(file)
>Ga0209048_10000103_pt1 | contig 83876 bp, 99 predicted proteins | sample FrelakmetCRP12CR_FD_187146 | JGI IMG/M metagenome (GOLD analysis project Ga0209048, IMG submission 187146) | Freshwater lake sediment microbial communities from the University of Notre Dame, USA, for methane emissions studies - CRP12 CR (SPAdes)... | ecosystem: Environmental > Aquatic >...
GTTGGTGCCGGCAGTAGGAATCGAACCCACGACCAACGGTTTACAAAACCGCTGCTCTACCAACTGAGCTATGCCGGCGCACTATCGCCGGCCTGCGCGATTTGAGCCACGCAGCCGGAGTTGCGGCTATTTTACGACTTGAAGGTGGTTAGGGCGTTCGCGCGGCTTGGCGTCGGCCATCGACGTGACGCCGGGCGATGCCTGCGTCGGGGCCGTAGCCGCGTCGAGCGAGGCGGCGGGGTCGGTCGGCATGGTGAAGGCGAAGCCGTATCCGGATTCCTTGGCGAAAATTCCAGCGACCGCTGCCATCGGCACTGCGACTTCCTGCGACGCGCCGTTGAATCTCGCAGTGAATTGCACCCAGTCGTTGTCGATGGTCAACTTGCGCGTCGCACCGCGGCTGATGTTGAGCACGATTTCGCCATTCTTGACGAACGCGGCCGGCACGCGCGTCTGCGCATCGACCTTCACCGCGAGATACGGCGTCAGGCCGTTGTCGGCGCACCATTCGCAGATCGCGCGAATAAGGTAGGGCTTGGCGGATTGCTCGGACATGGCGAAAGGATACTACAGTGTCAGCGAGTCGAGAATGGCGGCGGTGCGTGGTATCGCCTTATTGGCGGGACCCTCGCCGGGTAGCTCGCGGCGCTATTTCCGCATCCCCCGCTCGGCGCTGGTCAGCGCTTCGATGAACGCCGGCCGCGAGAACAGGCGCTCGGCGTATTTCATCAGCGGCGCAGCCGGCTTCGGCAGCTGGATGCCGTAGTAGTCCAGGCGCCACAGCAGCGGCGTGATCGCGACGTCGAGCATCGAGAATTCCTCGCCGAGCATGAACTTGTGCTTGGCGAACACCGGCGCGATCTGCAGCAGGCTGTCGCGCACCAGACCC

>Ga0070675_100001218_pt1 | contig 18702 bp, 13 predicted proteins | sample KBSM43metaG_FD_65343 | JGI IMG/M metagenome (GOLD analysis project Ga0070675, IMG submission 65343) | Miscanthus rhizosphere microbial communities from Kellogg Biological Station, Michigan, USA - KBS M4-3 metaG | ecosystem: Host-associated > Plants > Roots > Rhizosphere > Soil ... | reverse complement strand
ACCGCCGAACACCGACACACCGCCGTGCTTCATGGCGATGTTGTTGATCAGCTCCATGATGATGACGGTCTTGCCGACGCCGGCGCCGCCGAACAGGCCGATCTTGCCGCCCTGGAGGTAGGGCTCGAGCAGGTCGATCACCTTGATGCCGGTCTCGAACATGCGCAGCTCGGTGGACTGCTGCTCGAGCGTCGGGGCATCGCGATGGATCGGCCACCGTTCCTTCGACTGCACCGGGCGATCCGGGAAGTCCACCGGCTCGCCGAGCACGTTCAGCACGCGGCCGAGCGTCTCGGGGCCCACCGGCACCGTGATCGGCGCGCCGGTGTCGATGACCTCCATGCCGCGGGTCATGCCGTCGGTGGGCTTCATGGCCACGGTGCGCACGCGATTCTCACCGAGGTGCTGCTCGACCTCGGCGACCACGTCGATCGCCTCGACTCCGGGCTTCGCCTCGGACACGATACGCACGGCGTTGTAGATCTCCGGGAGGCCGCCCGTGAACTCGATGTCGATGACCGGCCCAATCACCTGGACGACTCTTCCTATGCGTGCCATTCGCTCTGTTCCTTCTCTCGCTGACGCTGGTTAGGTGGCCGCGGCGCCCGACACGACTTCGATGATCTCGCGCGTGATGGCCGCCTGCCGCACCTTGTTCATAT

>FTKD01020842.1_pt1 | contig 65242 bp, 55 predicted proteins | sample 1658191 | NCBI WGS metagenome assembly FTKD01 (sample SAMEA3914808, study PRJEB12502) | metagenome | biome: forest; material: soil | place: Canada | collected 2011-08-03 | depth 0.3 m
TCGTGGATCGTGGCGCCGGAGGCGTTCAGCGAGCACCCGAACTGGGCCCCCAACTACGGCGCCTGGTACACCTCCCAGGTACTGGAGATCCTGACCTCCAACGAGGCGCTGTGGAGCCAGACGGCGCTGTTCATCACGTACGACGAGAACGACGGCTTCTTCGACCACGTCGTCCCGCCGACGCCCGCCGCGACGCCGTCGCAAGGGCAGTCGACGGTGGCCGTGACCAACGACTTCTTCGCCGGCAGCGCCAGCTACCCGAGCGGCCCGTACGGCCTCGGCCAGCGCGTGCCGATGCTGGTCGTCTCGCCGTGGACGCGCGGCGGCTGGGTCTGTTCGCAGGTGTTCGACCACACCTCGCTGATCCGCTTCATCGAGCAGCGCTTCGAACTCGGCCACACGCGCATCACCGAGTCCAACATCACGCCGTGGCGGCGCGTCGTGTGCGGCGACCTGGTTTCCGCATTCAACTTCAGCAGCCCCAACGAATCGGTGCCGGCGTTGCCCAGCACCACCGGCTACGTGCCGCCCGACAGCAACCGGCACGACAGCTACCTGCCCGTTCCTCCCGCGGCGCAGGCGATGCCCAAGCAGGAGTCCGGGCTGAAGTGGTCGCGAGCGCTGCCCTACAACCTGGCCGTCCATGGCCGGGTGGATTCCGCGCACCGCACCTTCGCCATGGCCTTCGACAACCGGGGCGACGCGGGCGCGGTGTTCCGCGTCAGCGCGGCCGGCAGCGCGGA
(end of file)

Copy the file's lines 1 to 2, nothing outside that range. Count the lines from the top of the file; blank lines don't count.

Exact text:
>Ga0209048_10000103_pt1 | contig 83876 bp, 99 predicted proteins | sample FrelakmetCRP12CR_FD_187146 | JGI IMG/M metagenome (GOLD analysis project Ga0209048, IMG submission 187146) | Freshwater lake sediment microbial communities from the University of Notre Dame, USA, for methane emissions studies - CRP12 CR (SPAdes)... | ecosystem: Environmental > Aquatic >...
GTTGGTGCCGGCAGTAGGAATCGAACCCACGACCAACGGTTTACAAAACCGCTGCTCTACCAACTGAGCTATGCCGGCGCACTATCGCCGGCCTGCGCGATTTGAGCCACGCAGCCGGAGTTGCGGCTATTTTACGACTTGAAGGTGGTTAGGGCGTTCGCGCGGCTTGGCGTCGGCCATCGACGTGACGCCGGGCGATGCCTGCGTCGGGGCCGTAGCCGCGTCGAGCGAGGCGGCGGGGTCGGTCGGCATGGTGAAGGCGAAGCCGTATCCGGATTCCTTGGCGAAAATTCCAGCGACCGCTGCCATCGGCACTGCGACTTCCTGCGACGCGCCGTTGAATCTCGCAGTGAATTGCACCCAGTCGTTGTCGATGGTCAACTTGCGCGTCGCACCGCGGCTGATGTTGAGCACGATTTCGCCATTCTTGACGAACGCGGCCGGCACGCGCGTCTGCGCATCGACCTTCACCGCGAGATACGGCGTCAGGCCGTTGTCGGCGCACCATTCGCAGATCGCGCGAATAAGGTAGGGCTTGGCGGATTGCTCGGACATGGCGAAAGGATACTACAGTGTCAGCGAGTCGAGAATGGCGGCGGTGCGTGGTATCGCCTTATTGGCGGGACCCTCGCCGGGTAGCTCGCGGCGCTATTTCCGCATCCCCCGCTCGGCGCTGGTCAGCGCTTCGATGAACGCCGGCCGCGAGAACAGGCGCTCGGCGTATTTCATCAGCGGCGCAGCCGGCTTCGGCAGCTGGATGCCGTAGTAGTCCAGGCGCCACAGCAGCGGCGTGATCGCGACGTCGAGCATCGAGAATTCCTCGCCGAGCATGAACTTGTGCTTGGCGAACACCGGCGCGATCTGCAGCAGGCTGTCGCGCACCAGACCC